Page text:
Preparation: Exterior inspection
- Clear your roof of twigs, branches, and other debris. Check and replace loose, sinking, or curled roof shingles. Check ventilation for damage and decay.
- Remove debris and blockages from your gutters. Make sure they’re securely attached to the building.
- Make sure the frames of all your doors and windows are intact, and that your doors can be locked.
- Check your chimney for missing bricks.
- Check the siding of your home for rot, mildew, cracks, and any other telltale signs of damage that could be considered a liability. Also, check for signs of water damage.
- If your foundation has major cracks or is uneven, assessors may deem your home uninsurable.
- Make sure your garage is secure both externally and internally. The grounds of your property should not have any trees with branches touching your home. Also, ensure that your fencing and gates are secure.
What to expect: Interior inspection
Interior inspections are more common for older homes, where the HVAC, plumbing, and electrical systems are likely to be outdated, and therefore, pose a high risk for any insurance company. For example, if the home suffered from a pipe burst, which is a covered risk, the company would be liable to cover all the damages.
Unlike exterior inspections, you will need to be present for an interior inspection. The process may take anywhere between 30 to 90 minutes, depending on the size of your home and property.
During an interior inspection, you can expect the inspector to assess your walls, ceilings, water connections, flooring, basement and/or attic, security systems, rooms, and other living spaces.
The outcome of an interior inspection is similar to that of an exterior inspection. You may be asked to pay higher or lower insurance rates, get a list of repairs that you mandatorily need to get done, or the company may nullify your policy.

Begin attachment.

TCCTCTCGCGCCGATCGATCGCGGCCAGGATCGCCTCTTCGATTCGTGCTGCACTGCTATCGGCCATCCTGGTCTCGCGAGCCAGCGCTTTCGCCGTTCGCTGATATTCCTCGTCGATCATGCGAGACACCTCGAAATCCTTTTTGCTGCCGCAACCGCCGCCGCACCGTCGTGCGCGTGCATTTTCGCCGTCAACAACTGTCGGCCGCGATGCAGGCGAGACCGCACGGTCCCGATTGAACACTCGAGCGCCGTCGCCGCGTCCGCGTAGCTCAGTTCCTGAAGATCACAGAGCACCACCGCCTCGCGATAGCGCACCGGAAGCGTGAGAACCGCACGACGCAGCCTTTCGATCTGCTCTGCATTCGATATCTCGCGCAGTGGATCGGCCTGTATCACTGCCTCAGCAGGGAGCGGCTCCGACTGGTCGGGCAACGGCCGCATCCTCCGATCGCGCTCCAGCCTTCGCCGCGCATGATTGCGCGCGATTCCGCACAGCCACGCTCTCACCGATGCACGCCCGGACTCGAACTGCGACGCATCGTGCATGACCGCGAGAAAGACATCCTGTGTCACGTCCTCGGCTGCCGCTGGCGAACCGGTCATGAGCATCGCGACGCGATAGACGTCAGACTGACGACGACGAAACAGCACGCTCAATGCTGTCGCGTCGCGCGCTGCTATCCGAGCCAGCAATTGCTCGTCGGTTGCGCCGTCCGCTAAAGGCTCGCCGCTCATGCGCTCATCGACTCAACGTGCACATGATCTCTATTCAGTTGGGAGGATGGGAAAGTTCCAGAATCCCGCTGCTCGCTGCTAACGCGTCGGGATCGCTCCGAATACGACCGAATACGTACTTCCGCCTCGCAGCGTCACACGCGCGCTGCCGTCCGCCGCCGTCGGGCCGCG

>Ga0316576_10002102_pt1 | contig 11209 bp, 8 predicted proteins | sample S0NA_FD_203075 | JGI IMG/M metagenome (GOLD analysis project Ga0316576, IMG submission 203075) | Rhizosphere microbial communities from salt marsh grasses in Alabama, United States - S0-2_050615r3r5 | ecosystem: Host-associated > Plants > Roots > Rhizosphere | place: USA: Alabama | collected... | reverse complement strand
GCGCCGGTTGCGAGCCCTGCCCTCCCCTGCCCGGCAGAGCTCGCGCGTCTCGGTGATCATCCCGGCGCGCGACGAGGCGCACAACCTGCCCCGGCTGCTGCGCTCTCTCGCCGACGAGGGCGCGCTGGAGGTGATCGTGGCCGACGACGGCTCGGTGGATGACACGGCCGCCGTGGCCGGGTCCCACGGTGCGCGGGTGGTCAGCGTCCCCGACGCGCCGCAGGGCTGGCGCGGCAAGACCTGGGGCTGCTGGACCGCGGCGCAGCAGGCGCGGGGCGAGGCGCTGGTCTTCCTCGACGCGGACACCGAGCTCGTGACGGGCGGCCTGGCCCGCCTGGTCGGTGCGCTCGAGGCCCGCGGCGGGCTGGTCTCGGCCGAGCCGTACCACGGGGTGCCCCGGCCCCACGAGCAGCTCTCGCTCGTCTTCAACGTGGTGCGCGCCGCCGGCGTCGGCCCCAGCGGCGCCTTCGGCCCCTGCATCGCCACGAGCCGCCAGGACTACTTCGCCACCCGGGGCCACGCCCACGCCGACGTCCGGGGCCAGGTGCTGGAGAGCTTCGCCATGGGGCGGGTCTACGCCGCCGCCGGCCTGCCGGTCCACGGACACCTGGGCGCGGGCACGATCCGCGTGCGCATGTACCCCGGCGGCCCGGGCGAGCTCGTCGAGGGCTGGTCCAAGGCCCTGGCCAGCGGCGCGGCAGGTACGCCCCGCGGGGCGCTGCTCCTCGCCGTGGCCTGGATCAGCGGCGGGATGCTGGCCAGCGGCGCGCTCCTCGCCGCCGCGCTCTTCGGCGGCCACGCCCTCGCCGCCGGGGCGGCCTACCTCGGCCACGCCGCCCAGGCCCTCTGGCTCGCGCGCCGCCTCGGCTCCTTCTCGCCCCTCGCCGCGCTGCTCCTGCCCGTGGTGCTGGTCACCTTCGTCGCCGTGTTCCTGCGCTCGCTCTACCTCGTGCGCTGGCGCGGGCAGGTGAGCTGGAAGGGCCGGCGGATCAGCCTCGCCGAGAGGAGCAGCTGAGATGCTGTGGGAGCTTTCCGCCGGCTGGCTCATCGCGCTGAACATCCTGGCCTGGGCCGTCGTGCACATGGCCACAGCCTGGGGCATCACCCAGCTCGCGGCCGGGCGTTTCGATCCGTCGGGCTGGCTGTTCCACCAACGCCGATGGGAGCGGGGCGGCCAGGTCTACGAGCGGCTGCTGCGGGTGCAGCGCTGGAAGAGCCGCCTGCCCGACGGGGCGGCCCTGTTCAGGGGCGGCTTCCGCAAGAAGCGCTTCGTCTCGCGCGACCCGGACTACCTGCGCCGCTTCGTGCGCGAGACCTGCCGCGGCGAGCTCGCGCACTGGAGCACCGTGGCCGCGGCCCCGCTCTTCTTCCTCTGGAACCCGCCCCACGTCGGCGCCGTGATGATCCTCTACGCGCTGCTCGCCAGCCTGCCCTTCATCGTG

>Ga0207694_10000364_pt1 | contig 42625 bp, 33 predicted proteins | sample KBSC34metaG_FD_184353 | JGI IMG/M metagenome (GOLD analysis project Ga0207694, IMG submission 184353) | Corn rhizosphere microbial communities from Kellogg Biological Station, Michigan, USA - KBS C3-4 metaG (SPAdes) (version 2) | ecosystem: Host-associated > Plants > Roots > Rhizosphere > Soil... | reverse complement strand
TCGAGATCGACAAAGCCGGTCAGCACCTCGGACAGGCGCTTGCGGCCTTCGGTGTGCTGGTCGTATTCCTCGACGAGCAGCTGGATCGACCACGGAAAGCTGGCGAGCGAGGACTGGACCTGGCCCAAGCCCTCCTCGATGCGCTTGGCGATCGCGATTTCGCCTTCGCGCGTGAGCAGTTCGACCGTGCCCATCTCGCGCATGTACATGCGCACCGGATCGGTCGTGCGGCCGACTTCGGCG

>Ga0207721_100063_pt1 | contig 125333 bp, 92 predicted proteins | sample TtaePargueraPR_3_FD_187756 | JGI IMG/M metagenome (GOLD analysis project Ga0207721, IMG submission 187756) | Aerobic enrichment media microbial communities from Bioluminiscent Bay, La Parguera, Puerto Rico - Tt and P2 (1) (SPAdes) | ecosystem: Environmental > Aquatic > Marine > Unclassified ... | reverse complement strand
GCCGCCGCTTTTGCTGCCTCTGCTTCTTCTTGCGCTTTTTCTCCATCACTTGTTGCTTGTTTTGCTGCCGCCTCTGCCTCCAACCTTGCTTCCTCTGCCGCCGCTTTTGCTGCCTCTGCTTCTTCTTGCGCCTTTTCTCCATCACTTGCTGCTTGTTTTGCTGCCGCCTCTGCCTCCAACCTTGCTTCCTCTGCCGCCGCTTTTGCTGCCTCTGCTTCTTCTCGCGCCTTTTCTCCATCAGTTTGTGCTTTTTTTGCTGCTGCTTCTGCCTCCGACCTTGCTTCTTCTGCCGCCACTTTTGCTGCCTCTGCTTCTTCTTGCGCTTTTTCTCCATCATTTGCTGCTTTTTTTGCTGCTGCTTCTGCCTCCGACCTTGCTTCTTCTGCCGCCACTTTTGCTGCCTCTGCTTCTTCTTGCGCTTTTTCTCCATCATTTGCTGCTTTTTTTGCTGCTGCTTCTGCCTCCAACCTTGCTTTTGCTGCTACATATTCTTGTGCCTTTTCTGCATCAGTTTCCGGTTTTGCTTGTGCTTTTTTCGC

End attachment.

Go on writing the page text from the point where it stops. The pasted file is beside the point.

Preparation: Interior inspection
- Make sure your fire as well as carbon monoxide detectors are functional and have fresh batteries. Also, check the expiration date of your fire extinguishers.
- Your fireplace flue and damper ought to be functioning optimally. The home inspector will also check for back drafting, which is a major red flag.
- Your ceilings and walls will be assessed for evenness, decay, mold, or signs of water damage.
- The health of your plumbing, electrical and HVAC systems will be checked. Ensure you don’t have exposed wires, leaks, mold, mildew, or rust. Make sure your HVAC inspections are up to date.
- Check your attic for rodent infestations, water damage, mold, and decay. Adequate ventilation is also a criterion.
- The same checks apply to your basement, with extra emphasis on mold and water damage.
- Living spaces like kitchens, bedrooms, and living rooms should have adequate ventilation as well as fully functional windows and doors, Signs of mold and decay will be flagged. Similarly, mold, mildew, and water damage in bathrooms will also be an issue.